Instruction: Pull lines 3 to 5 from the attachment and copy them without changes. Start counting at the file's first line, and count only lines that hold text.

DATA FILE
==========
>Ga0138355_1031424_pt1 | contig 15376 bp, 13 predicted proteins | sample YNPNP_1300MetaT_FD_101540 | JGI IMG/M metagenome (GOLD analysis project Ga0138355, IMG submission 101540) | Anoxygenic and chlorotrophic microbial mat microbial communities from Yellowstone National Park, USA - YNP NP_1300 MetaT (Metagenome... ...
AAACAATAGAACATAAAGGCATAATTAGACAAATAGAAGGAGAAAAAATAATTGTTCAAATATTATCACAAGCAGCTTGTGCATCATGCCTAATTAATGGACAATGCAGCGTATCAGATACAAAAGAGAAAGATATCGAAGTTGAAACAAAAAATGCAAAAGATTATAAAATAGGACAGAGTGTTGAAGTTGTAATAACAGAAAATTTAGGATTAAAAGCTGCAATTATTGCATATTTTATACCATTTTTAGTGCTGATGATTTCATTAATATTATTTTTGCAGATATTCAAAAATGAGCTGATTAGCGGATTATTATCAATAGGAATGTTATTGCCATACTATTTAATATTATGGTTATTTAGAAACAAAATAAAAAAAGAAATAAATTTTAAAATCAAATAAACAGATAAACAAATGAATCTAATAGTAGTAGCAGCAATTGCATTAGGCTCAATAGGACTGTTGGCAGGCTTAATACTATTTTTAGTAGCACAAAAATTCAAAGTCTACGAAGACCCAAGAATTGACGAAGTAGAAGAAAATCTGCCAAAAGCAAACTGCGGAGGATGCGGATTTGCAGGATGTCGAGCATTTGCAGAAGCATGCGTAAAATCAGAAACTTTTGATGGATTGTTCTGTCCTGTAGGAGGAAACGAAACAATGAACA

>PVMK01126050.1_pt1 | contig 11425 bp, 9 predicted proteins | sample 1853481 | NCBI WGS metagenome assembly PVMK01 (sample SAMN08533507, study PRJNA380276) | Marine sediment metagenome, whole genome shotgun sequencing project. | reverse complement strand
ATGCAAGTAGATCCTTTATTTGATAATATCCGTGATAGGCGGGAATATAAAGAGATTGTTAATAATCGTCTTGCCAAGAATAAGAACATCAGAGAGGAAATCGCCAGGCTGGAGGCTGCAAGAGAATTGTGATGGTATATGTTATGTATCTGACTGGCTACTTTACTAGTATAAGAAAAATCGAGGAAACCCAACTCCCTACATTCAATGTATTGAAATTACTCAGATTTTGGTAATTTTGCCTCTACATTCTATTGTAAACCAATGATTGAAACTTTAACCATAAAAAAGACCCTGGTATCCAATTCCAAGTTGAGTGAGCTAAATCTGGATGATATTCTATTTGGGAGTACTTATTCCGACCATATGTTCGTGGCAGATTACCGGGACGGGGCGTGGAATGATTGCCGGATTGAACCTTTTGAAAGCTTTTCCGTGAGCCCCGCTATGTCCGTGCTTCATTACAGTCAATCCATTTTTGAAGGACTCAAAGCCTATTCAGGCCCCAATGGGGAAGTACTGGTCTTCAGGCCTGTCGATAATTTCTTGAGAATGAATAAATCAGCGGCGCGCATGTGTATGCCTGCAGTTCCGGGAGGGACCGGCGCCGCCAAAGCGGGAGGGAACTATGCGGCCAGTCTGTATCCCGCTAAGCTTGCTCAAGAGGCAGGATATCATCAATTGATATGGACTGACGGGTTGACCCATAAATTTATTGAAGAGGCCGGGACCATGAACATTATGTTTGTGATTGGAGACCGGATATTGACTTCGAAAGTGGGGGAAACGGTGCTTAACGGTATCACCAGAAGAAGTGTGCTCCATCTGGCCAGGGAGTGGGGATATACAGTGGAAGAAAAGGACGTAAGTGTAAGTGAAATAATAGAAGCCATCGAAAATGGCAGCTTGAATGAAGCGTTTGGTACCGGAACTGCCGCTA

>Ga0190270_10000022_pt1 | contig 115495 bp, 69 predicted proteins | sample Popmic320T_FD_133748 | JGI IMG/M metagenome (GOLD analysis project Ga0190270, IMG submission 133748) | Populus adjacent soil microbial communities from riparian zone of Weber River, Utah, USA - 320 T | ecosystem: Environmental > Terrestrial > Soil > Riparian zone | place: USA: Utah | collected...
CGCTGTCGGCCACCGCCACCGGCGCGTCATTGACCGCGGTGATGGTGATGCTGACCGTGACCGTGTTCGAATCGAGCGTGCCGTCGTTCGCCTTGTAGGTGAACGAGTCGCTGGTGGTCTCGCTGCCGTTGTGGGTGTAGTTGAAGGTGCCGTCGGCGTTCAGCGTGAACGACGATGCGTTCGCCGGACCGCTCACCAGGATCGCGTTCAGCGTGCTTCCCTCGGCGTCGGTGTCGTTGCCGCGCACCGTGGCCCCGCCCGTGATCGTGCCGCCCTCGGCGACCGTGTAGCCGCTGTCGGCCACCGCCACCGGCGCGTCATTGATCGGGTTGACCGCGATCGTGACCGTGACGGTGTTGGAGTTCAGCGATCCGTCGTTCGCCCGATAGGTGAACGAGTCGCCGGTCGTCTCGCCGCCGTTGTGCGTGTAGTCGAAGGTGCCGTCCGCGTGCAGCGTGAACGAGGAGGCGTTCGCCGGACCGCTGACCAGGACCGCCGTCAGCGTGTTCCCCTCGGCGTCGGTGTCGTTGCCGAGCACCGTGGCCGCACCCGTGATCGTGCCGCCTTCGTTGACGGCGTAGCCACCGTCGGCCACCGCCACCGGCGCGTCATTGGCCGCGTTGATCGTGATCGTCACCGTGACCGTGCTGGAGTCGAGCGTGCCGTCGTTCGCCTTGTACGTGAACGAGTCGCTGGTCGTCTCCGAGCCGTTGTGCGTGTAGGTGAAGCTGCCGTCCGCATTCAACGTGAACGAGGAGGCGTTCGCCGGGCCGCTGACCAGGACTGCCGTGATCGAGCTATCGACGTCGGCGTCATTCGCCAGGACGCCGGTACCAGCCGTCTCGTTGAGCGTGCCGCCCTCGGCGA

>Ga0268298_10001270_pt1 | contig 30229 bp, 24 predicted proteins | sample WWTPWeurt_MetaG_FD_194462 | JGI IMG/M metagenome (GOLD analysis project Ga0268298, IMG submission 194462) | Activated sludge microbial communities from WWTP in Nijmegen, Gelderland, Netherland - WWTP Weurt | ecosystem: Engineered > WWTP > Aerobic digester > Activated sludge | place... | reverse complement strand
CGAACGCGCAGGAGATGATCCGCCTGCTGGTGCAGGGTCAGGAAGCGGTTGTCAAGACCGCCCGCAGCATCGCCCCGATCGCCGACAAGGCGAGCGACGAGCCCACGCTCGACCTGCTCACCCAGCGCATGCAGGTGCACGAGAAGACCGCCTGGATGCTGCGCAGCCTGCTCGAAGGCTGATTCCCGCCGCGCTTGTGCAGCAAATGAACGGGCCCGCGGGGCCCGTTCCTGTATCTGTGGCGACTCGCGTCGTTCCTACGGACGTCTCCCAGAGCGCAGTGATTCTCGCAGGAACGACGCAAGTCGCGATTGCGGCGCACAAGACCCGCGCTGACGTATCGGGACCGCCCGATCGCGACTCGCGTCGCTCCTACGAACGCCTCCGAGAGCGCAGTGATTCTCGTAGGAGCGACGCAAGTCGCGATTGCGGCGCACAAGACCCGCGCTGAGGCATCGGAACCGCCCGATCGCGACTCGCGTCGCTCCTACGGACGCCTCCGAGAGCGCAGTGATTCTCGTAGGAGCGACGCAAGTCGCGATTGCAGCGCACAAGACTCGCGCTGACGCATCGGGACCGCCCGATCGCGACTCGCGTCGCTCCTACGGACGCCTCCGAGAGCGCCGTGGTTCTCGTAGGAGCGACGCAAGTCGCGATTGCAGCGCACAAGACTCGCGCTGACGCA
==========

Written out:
>PVMK01126050.1_pt1 | contig 11425 bp, 9 predicted proteins | sample 1853481 | NCBI WGS metagenome assembly PVMK01 (sample SAMN08533507, study PRJNA380276) | Marine sediment metagenome, whole genome shotgun sequencing project. | reverse complement strand
ATGCAAGTAGATCCTTTATTTGATAATATCCGTGATAGGCGGGAATATAAAGAGATTGTTAATAATCGTCTTGCCAAGAATAAGAACATCAGAGAGGAAATCGCCAGGCTGGAGGCTGCAAGAGAATTGTGATGGTATATGTTATGTATCTGACTGGCTACTTTACTAGTATAAGAAAAATCGAGGAAACCCAACTCCCTACATTCAATGTATTGAAATTACTCAGATTTTGGTAATTTTGCCTCTACATTCTATTGTAAACCAATGATTGAAACTTTAACCATAAAAAAGACCCTGGTATCCAATTCCAAGTTGAGTGAGCTAAATCTGGATGATATTCTATTTGGGAGTACTTATTCCGACCATATGTTCGTGGCAGATTACCGGGACGGGGCGTGGAATGATTGCCGGATTGAACCTTTTGAAAGCTTTTCCGTGAGCCCCGCTATGTCCGTGCTTCATTACAGTCAATCCATTTTTGAAGGACTCAAAGCCTATTCAGGCCCCAATGGGGAAGTACTGGTCTTCAGGCCTGTCGATAATTTCTTGAGAATGAATAAATCAGCGGCGCGCATGTGTATGCCTGCAGTTCCGGGAGGGACCGGCGCCGCCAAAGCGGGAGGGAACTATGCGGCCAGTCTGTATCCCGCTAAGCTTGCTCAAGAGGCAGGATATCATCAATTGATATGGACTGACGGGTTGACCCATAAATTTATTGAAGAGGCCGGGACCATGAACATTATGTTTGTGATTGGAGACCGGATATTGACTTCGAAAGTGGGGGAAACGGTGCTTAACGGTATCACCAGAAGAAGTGTGCTCCATCTGGCCAGGGAGTGGGGATATACAGTGGAAGAAAAGGACGTAAGTGTAAGTGAAATAATAGAAGCCATCGAAAATGGCAGCTTGAATGAAGCGTTTGGTACCGGAACTGCCGCTA

>Ga0190270_10000022_pt1 | contig 115495 bp, 69 predicted proteins | sample Popmic320T_FD_133748 | JGI IMG/M metagenome (GOLD analysis project Ga0190270, IMG submission 133748) | Populus adjacent soil microbial communities from riparian zone of Weber River, Utah, USA - 320 T | ecosystem: Environmental > Terrestrial > Soil > Riparian zone | place: USA: Utah | collected...